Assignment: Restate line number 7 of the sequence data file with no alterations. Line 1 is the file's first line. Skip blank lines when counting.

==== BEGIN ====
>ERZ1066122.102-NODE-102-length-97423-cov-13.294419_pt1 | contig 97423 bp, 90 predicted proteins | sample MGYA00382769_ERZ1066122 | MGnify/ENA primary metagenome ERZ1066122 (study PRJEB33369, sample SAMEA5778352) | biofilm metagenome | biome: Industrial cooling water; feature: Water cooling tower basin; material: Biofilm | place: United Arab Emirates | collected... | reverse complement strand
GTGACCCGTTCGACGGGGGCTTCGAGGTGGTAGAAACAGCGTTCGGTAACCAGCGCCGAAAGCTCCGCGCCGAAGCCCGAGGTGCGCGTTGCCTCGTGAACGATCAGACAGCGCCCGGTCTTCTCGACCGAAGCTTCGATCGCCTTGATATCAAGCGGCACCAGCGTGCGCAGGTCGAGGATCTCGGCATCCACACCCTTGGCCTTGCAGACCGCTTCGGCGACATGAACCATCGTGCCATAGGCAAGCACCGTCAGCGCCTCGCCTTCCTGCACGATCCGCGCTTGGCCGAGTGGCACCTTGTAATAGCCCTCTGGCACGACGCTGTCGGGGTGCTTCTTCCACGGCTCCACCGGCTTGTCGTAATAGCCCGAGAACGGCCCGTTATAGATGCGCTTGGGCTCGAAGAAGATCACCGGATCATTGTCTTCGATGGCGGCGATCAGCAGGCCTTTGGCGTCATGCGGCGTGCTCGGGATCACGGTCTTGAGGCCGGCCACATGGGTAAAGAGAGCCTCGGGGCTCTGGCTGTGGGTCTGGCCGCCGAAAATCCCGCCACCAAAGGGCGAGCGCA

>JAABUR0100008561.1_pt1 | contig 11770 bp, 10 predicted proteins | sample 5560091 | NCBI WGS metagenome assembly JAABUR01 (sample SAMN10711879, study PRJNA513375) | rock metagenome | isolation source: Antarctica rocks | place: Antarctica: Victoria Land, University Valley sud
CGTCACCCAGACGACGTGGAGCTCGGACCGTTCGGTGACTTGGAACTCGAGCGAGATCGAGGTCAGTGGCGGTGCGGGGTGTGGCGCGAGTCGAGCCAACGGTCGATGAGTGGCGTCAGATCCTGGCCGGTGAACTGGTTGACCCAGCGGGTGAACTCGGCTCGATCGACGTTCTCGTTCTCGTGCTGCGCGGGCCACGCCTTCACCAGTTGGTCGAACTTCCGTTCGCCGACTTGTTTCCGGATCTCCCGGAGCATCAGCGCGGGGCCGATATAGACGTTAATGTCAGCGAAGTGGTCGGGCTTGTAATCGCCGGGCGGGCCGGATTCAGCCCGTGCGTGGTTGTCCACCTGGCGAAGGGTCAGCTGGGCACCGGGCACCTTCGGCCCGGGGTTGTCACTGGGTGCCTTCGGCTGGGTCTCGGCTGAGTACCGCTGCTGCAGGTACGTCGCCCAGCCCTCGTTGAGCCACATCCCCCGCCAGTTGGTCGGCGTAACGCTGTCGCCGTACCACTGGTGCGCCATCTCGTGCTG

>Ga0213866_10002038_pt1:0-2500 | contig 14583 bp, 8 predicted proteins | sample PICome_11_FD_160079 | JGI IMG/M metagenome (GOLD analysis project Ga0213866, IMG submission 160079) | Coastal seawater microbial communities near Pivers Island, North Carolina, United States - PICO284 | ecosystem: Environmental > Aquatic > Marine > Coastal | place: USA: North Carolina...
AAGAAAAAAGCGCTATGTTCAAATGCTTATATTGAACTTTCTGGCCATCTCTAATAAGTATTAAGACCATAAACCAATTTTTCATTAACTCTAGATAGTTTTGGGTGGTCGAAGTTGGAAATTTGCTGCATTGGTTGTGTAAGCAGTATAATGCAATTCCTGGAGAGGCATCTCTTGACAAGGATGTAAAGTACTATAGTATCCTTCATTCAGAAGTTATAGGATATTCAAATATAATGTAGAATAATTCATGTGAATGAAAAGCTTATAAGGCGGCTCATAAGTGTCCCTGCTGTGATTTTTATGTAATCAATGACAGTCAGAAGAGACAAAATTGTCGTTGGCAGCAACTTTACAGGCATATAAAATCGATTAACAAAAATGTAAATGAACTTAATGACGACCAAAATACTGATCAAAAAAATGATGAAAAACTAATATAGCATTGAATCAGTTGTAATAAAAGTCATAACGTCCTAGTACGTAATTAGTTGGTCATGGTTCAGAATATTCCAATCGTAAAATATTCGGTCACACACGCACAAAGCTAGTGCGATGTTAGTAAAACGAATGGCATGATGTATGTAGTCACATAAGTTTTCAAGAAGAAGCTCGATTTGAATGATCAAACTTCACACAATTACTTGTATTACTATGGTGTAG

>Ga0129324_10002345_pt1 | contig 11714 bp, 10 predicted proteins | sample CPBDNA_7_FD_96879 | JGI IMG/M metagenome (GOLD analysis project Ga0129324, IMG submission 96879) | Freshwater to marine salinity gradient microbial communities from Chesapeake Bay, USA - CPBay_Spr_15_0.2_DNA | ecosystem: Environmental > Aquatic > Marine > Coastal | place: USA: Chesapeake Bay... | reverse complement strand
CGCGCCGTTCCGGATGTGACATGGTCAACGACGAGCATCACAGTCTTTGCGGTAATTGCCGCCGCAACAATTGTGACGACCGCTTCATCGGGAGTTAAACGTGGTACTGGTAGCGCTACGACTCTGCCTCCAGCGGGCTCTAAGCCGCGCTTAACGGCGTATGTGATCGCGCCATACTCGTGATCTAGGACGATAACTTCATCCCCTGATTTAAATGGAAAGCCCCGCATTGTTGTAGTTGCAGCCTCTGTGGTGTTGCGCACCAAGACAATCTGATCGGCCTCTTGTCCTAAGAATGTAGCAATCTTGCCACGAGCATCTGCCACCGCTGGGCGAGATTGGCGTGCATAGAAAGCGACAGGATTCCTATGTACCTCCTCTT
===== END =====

>Ga0129324_10002345_pt1 | contig 11714 bp, 10 predicted proteins | sample CPBDNA_7_FD_96879 | JGI IMG/M metagenome (GOLD analysis project Ga0129324, IMG submission 96879) | Freshwater to marine salinity gradient microbial communities from Chesapeake Bay, USA - CPBay_Spr_15_0.2_DNA | ecosystem: Environmental > Aquatic > Marine > Coastal | place: USA: Chesapeake Bay... | reverse complement strand